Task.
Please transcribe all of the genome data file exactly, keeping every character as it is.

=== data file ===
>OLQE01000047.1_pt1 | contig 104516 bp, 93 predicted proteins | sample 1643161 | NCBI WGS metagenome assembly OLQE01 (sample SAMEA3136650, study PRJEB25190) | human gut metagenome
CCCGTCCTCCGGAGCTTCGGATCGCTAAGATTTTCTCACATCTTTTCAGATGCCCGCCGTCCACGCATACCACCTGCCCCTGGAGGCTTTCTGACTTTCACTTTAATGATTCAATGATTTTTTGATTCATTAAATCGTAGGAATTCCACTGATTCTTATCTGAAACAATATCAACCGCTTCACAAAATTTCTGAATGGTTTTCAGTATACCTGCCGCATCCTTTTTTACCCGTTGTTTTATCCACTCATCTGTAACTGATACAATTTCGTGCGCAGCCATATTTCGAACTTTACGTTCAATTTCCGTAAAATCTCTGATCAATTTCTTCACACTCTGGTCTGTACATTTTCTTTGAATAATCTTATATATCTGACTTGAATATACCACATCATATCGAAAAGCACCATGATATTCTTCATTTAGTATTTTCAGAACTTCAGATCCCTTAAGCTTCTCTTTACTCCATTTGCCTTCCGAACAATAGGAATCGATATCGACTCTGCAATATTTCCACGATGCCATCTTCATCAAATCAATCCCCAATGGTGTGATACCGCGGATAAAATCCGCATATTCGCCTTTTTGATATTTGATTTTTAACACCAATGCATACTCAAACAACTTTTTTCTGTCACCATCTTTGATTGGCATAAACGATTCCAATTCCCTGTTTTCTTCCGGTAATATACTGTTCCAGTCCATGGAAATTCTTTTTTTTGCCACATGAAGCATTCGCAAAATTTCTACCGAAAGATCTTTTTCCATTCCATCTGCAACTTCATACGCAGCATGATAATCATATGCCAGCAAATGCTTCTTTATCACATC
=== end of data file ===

>OLQE01000047.1_pt1 | contig 104516 bp, 93 predicted proteins | sample 1643161 | NCBI WGS metagenome assembly OLQE01 (sample SAMEA3136650, study PRJEB25190) | human gut metagenome
CCCGTCCTCCGGAGCTTCGGATCGCTAAGATTTTCTCACATCTTTTCAGATGCCCGCCGTCCACGCATACCACCTGCCCCTGGAGGCTTTCTGACTTTCACTTTAATGATTCAATGATTTTTTGATTCATTAAATCGTAGGAATTCCACTGATTCTTATCTGAAACAATATCAACCGCTTCACAAAATTTCTGAATGGTTTTCAGTATACCTGCCGCATCCTTTTTTACCCGTTGTTTTATCCACTCATCTGTAACTGATACAATTTCGTGCGCAGCCATATTTCGAACTTTACGTTCAATTTCCGTAAAATCTCTGATCAATTTCTTCACACTCTGGTCTGTACATTTTCTTTGAATAATCTTATATATCTGACTTGAATATACCACATCATATCGAAAAGCACCATGATATTCTTCATTTAGTATTTTCAGAACTTCAGATCCCTTAAGCTTCTCTTTACTCCATTTGCCTTCCGAACAATAGGAATCGATATCGACTCTGCAATATTTCCACGATGCCATCTTCATCAAATCAATCCCCAATGGTGTGATACCGCGGATAAAATCCGCATATTCGCCTTTTTGATATTTGATTTTTAACACCAATGCATACTCAAACAACTTTTTTCTGTCACCATCTTTGATTGGCATAAACGATTCCAATTCCCTGTTTTCTTCCGGTAATATACTGTTCCAGTCCATGGAAATTCTTTTTTTTGCCACATGAAGCATTCGCAAAATTTCTACCGAAAGATCTTTTTCCATTCCATCTGCAACTTCATACGCAGCATGATAATCATATGCCAGCAAATGCTTCTTTATCACATC